By Keith Dunlap
Special for Second Half
As many wins as William Cooksey piled up playing tennis for Grosse Pointe Woods University Liggett the past four years, there were probably more times he was asked why he was playing high school tennis in the first place.
One of the country’s top junior players, who is ranked No. 8 in the nation for his age group, the 17-year-old Cooksey also won the under-18 boys single title at the USTA National Indoor Championships in Kansas City last year.
That seems like a recipe for wanting to just train full-time for junior circuit play, but Cooksey stuck with playing high school tennis for a simple reason.
“I got a lot of good memories and experiences, but I think the main thing was team environment,” Cooksey said. “Becoming a leader and adopting that role model role. I just had a bunch of buddies on the team, and it was just a fun time.”
In addition to having fun with friends, Cooksey also ended up leaving a major legacy with his high school accomplishments.
At the MHSAA Division 4 Individual Final on Oct. 21 in Portland, Cooksey won his fourth straight No. 1 singles title, putting him in rare company.
Cooksey became the first player from the Lower Peninsula to win Finals titles at No. 1 singles in any division all four years of high school since Francisco Castillo of Hamtramck did so from 1957-60. Cooksey became the fifth player total in state history to accomplish the feat; Marquette's Alec Olivier (2016-19) was the only other athlete since Castillo to win four Finals championships at the top flight.
Cooksey arrived at Liggett as a scrawny, 5-foot-6 kid who had enough skill to still win the Division 4 championship at No. 1 singles as a freshman in 2017.
He leaves high school as a chiseled, 6-foot-3 phenom who has developed his game further and will embark on a collegiate career at the University of Michigan.
Another mark Cooksey said that high school tennis left on him was that it helped launch him into an elite national junior player.
“I was always short, weak and I wasn’t doing so well in the younger divisions like the 12s and the 14s,” Cooksey said. “I was kind of struggling with it a little bit and getting down on myself. But after winning states my freshman year, I got a bunch of confidence. I started growing and started putting on some muscle. That’s when I started loving playing the game.”
Liggett head coach Mark Sobieralski said Cooksey enjoyed being around high school friends and teammates so much that he would often spend just as much time at practices trying to coach them up as he did playing himself.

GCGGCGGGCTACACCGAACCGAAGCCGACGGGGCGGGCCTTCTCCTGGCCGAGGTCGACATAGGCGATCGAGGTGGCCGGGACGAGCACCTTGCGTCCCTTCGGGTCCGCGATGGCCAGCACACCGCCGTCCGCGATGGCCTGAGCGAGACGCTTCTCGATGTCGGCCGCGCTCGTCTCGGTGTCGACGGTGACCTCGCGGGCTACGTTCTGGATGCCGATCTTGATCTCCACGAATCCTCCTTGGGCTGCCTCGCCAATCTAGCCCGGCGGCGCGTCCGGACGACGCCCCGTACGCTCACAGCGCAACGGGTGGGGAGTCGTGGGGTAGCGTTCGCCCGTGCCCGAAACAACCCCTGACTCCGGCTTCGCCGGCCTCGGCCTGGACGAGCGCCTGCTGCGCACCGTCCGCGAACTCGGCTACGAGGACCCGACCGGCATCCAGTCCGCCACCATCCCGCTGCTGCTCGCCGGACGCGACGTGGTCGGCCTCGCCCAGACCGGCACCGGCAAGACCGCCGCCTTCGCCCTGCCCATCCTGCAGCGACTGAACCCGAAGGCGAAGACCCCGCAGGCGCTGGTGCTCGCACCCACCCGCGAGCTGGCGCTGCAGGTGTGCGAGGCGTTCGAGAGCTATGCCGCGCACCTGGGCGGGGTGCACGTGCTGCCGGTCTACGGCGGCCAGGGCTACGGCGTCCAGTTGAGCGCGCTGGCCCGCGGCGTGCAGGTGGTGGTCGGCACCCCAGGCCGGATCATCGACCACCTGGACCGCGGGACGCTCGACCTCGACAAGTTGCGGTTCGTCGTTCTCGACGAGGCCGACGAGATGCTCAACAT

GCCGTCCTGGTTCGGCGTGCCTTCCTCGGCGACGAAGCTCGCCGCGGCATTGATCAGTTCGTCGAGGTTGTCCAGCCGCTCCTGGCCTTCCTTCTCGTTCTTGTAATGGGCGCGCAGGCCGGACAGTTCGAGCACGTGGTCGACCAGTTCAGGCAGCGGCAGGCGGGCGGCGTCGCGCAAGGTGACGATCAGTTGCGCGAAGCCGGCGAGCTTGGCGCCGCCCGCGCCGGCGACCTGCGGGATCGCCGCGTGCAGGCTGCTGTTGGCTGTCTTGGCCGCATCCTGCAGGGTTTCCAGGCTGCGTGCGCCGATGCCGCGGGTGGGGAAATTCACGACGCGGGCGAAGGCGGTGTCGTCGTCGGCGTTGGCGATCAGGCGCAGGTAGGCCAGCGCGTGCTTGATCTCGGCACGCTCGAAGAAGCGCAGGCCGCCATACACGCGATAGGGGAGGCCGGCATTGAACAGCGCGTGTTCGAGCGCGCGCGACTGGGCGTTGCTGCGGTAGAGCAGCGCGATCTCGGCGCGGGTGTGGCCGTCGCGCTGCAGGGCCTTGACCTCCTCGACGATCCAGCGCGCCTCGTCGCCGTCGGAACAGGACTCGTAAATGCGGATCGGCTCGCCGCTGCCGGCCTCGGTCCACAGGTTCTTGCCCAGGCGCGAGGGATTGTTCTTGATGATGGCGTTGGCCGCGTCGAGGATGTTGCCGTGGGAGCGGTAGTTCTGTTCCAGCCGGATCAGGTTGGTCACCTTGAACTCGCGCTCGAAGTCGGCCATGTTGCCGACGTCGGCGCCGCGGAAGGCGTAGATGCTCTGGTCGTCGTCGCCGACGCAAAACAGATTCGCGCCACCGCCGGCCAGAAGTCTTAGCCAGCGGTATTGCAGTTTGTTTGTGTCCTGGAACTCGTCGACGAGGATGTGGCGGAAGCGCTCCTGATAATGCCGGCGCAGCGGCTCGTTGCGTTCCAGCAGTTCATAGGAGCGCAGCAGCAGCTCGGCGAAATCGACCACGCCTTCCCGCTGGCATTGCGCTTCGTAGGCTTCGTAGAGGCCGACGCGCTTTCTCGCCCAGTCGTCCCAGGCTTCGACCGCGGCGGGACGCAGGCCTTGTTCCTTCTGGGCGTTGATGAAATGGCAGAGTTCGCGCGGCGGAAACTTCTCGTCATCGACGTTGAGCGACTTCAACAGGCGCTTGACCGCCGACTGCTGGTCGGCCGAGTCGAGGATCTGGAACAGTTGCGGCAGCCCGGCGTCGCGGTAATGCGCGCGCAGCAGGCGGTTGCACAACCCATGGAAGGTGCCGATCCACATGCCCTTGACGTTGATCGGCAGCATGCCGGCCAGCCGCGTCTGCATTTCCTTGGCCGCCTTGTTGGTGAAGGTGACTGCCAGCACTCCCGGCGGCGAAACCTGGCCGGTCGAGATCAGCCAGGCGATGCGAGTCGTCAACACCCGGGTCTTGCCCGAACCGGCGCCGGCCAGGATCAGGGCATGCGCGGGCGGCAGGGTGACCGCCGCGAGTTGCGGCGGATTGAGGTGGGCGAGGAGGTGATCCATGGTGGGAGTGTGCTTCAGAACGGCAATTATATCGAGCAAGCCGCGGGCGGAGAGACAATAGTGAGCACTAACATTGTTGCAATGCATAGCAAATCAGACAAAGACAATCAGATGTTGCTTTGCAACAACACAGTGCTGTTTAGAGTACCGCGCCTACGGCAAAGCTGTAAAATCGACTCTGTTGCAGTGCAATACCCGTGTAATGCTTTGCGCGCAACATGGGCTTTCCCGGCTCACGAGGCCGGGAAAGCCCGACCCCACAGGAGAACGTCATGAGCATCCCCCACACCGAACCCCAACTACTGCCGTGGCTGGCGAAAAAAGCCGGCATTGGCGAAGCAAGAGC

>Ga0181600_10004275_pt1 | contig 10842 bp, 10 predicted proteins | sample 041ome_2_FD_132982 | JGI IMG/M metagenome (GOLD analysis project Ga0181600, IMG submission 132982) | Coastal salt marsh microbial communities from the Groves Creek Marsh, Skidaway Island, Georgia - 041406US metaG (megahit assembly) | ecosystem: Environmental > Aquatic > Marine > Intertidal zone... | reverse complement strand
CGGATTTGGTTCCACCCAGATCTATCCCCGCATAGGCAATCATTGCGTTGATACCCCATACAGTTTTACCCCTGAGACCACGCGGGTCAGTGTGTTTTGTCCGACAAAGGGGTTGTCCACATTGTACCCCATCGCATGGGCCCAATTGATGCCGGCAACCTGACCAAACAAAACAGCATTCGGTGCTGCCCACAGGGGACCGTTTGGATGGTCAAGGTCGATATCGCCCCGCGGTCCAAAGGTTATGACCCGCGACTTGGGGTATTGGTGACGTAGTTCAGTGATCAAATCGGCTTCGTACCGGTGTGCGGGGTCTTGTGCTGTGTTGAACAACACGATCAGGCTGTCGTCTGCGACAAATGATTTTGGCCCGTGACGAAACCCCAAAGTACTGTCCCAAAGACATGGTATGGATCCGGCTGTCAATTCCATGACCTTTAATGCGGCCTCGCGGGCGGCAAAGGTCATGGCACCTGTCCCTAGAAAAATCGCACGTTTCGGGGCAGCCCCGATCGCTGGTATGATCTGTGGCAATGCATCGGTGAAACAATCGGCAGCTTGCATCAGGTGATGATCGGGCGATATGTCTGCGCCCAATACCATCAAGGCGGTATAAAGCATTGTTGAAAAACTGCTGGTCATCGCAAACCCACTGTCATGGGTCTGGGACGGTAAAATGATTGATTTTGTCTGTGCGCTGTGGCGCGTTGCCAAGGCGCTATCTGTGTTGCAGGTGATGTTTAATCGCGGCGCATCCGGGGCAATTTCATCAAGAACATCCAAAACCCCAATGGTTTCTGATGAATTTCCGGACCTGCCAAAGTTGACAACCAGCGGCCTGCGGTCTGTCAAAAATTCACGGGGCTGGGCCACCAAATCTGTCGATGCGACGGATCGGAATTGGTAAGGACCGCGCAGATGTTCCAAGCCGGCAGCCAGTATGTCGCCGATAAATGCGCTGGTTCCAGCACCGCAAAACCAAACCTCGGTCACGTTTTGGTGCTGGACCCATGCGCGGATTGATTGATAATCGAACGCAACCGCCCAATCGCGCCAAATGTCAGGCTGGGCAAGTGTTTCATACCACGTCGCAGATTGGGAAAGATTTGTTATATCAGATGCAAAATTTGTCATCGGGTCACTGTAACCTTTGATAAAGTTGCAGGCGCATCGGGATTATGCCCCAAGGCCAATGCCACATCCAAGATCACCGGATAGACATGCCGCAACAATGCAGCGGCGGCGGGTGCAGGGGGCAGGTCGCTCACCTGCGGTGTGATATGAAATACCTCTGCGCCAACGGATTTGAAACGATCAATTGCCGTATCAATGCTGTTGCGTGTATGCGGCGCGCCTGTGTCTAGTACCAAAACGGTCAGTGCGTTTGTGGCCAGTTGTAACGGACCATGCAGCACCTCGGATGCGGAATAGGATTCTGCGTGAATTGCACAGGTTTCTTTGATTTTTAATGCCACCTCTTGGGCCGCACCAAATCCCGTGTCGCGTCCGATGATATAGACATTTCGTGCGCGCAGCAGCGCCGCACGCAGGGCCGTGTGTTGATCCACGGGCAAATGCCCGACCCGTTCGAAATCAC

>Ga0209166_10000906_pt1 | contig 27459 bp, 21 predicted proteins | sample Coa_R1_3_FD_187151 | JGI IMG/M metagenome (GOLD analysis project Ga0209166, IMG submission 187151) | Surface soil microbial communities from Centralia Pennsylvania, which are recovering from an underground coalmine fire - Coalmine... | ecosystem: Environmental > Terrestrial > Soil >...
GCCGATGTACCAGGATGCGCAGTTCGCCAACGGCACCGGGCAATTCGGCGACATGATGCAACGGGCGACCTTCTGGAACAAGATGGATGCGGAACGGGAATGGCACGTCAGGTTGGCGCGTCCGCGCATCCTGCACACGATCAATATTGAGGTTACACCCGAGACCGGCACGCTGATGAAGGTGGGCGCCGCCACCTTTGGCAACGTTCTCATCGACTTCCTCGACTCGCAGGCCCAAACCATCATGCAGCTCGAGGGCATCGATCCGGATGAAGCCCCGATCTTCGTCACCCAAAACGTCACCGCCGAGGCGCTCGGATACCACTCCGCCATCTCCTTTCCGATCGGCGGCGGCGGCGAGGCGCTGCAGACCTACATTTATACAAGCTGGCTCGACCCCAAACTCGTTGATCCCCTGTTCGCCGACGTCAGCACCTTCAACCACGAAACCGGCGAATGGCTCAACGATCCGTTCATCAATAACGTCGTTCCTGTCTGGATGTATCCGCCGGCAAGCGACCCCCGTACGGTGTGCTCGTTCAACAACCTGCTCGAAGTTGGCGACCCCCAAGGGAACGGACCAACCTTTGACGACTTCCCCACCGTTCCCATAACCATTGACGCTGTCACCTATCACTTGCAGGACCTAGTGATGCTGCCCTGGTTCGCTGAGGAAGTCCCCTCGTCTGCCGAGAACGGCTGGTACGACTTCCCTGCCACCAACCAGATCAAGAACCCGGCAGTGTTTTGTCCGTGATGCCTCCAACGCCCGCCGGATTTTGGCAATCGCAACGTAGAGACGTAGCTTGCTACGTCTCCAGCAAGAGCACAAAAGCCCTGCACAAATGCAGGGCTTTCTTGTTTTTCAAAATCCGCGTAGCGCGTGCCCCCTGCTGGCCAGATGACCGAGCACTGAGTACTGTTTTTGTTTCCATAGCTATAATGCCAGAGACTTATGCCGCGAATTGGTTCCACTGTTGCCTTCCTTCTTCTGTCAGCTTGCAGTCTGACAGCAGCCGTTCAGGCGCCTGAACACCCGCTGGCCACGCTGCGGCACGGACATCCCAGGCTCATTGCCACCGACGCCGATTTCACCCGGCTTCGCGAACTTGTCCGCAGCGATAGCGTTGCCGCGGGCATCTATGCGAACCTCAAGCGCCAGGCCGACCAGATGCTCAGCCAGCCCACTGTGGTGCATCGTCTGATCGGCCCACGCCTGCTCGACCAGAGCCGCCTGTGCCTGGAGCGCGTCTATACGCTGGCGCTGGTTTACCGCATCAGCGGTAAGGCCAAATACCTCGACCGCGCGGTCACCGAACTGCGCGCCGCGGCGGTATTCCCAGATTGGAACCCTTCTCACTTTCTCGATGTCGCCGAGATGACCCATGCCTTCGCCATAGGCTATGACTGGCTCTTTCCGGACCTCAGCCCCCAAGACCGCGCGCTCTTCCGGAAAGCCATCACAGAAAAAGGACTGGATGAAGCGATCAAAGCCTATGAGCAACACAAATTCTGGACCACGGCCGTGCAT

“He loved the kids and to be with them,” Sobieralski said. “When he came to practice, he would take like four kids and work with them and then practice on his own. All of his friends, he got to play with and he had fun. That’s the greatest thing about him.”
But now that high school is over, Cooksey is moving at the high speed of his serve toward his future.
It was somewhat of a lost summer on the junior circuit not only because of COVID-19, but also because he was battling a wrist injury.
But Cooksey, who said he likes to pattern his game from professionals Jannik Sinner of Italy and Dennis Shapovalov of Canada, said he is much healthier and raring to get back into junior tournament action.
“My wrist is definitely feeling better,” Cooksey said. “I’m hoping they are going to have national indoors so I can defend my title there. That would be cool.”
No matter what the future holds for Cooksey, he will leave high school tennis knowing he forever made his place in the record books.
“When you see him, he looks like a 5-star,” Sobieralski said.
It’s certainly been hard to argue.
PHOTOS: (Top) University Liggett’s William Cooksey serves during his No. 1 singles match at the MHSAA Team Tennis Finals earlier this month. (Middle) Top to bottom: Liggett playing for No. 1 championships as a sophomore, junior and senior. (Click to see more from HighSchoolSportsScene.com.)
Join Elizabeth Coon as State Champs! takes a look at all of the action from the 2023 Lower Peninsula Boys Tennis Finals.